You should be fine if you use a good password.

Near as I can tell from the early reports, all that's going on is that someone wrote and released a program that keeps trying to log in to GMail accounts using every possible password it can think of.

Change your password if you're using one like "cookie" or "password" or "secret".

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Pick up the September Consumer Reports. Clever trick in it. 

Consumer Reports for September recommends products and actions for slowing down the most common threats to a home user. They did a pretty good job, which doesn't always happen when they write about something technical.

They offer a clever trick to use if you suspect you're visiting a phony web site that impersonates eBay or PayPal to deceive you into giving them your password. Of course, I say don't go there in the first place, but if you do, try giving them the wrong password to start with. eBay knows your real password and will make you try again. A scammer is trying to find out your password and will let you in no matter what you type. If the wrong password gets you in, you're in the wrong place and should get out. (This won't always work! Some scammers have started forwarding your password to the real destination after they record it).

Check out their product ratings. Their ratings aren't too far from the general buzz on the net.

Consumer Reports did leave out any mention of the need to replace Internet Explorer, or the fact that so far malicious software mostly hasn't targeted the Macintosh or Linux operating systems.

Bad news

They did a survey and found that three percent of the people who'd gotten spam had ordered something from it. Not only did those people help keep spammers in business, they probably got taken as well. Remember, "if it's spam it's a scam". Reputable companies use more ethical forms of advertising.

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Saturday, August 07, 2004

Keep yourself informed about e-voting 

PC World has a balanced article about the convenience and security of electronic voting machines. They explain the issues accurately. You'll get enough background information to understand the debate. Every citizen should know what's in that article, and I mean that with no exaggeration.

If you want a less balanced point of view, check out what gadfly Bev Harris has to say.

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Friday, August 06, 2004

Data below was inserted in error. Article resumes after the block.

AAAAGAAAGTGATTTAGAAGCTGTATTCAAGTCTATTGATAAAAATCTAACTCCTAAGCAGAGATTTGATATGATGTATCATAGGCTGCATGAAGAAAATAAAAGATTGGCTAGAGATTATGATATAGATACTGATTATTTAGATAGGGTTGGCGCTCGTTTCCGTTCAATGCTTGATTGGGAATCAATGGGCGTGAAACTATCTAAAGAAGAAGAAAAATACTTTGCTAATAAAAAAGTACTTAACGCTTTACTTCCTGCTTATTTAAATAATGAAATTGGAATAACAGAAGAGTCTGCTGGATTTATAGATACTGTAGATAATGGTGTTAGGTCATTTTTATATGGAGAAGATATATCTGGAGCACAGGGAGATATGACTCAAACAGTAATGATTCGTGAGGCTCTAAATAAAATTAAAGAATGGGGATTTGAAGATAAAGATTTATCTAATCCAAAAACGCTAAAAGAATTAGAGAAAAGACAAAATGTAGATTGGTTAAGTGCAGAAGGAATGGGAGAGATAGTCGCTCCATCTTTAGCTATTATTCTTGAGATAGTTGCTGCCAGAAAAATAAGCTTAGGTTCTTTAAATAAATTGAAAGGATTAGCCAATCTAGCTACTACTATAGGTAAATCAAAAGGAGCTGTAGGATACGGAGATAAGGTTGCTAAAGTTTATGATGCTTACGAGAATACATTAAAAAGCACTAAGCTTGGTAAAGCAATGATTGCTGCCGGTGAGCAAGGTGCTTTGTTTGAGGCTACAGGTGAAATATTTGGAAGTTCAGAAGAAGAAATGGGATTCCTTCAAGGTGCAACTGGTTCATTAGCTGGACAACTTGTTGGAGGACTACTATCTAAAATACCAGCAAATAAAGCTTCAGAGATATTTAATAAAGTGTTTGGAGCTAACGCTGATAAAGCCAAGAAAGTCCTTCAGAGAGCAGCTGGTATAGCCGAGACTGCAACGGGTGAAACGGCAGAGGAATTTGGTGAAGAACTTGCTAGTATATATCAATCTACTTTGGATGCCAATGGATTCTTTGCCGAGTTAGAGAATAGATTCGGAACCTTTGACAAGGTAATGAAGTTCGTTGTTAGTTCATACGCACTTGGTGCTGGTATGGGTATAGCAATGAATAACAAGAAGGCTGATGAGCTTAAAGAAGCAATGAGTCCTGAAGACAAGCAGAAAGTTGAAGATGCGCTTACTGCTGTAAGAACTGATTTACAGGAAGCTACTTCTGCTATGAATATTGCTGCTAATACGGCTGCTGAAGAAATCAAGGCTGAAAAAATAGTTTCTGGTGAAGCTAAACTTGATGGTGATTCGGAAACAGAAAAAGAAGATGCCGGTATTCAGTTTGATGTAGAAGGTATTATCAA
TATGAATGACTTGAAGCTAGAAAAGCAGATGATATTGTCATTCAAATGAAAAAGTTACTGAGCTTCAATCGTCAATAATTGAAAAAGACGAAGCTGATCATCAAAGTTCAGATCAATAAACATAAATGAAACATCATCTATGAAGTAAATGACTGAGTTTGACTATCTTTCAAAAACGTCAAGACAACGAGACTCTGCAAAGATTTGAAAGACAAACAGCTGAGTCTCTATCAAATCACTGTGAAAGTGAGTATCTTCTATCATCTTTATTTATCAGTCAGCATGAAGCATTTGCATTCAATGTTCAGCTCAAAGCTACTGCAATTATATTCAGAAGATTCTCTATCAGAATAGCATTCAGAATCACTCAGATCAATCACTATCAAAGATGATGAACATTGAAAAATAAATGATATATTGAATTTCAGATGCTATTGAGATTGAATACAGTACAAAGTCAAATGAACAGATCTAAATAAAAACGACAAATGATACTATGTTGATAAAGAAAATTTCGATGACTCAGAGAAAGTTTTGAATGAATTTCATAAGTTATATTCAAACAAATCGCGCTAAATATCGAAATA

News from a "hacker" convention 

Roger Zelazny wrote a fantasy novel in which the magicians invite both white magicians and black magicians to a huge get-together. They meet under a flag of truce, and it's considered impolite to pay too much attention to the difference, because the reason for the confab is to exchange information and to party.

The computer security world has an annual meeting like that, in (you guessed it) Las Vegas.

The buzz there was that Windows XP Service Pack 2 is going to make Windows noticeably harder to break into.

The most quoted talk was about how to use Google to find leaked information and vulnerable computers. Try Googling for your unlisted phone number, or even your credit card -- the results may surprise you. Lots of web sites are set up with mistakes that publish more information than anyone intended. Any search engine can then point the world toward that information.

What it means for you

Upgrade your XP installation to Service Pack 2 when it comes out. Are you tired of hearing me say that?

Think twice before you send someone a sensitive file by putting it on a server.

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Thursday, August 05, 2004

More evidence that Microsoft is doing the right thing 

Microsoft has told the world that the next big update to Windows XP will take security seriously.

The acid test of how serious they are is whether they'll make changes even if those changes break programs that people are using.

Microsoft announced recently that one of their own programs will stop working when you install XP Service Pack 2. If you're curious, it's the Business Solutions CRM application, and you can download a fix that will make it work again under Service Pack 2. The point is that Microsoft is biting the bullet and making security a genuine priority.


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Wednesday, August 04, 2004

Keep a low profile 

You probably don't display your most expensive jewelry when you're walking down the street in the city, and you certainly don't flash big rolls of cash. Basic street smarts means you don't advertise yourself as a target.

Apply the same precautions online. High-profile targets like whitehouse.gov or microsoft.com may get personal attention from very smart attackers. A random small business will get attacked by dumb automatic programs instead, which are much cheaper and easier to defend against.

Wired magazine says that there's been a wave of breakins at computers belonging to highly publicized security workers. They got targeted because they're well known.

I recommend against bragging about your security in public, or making disparaging remarks about people in the computer underground. A few years ago one site got forced off the net by a flood of attack traffic when an underground member simply thought the site owner had insulted him.

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Monday, August 02, 2004

Moving day 

All articles from August 2 onward are at http://www.berylliumsphere.com/security_mentor.

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Sunday, August 01, 2004

The Security Mentor is moving tomorrow 

Please bookmark this link to the new home.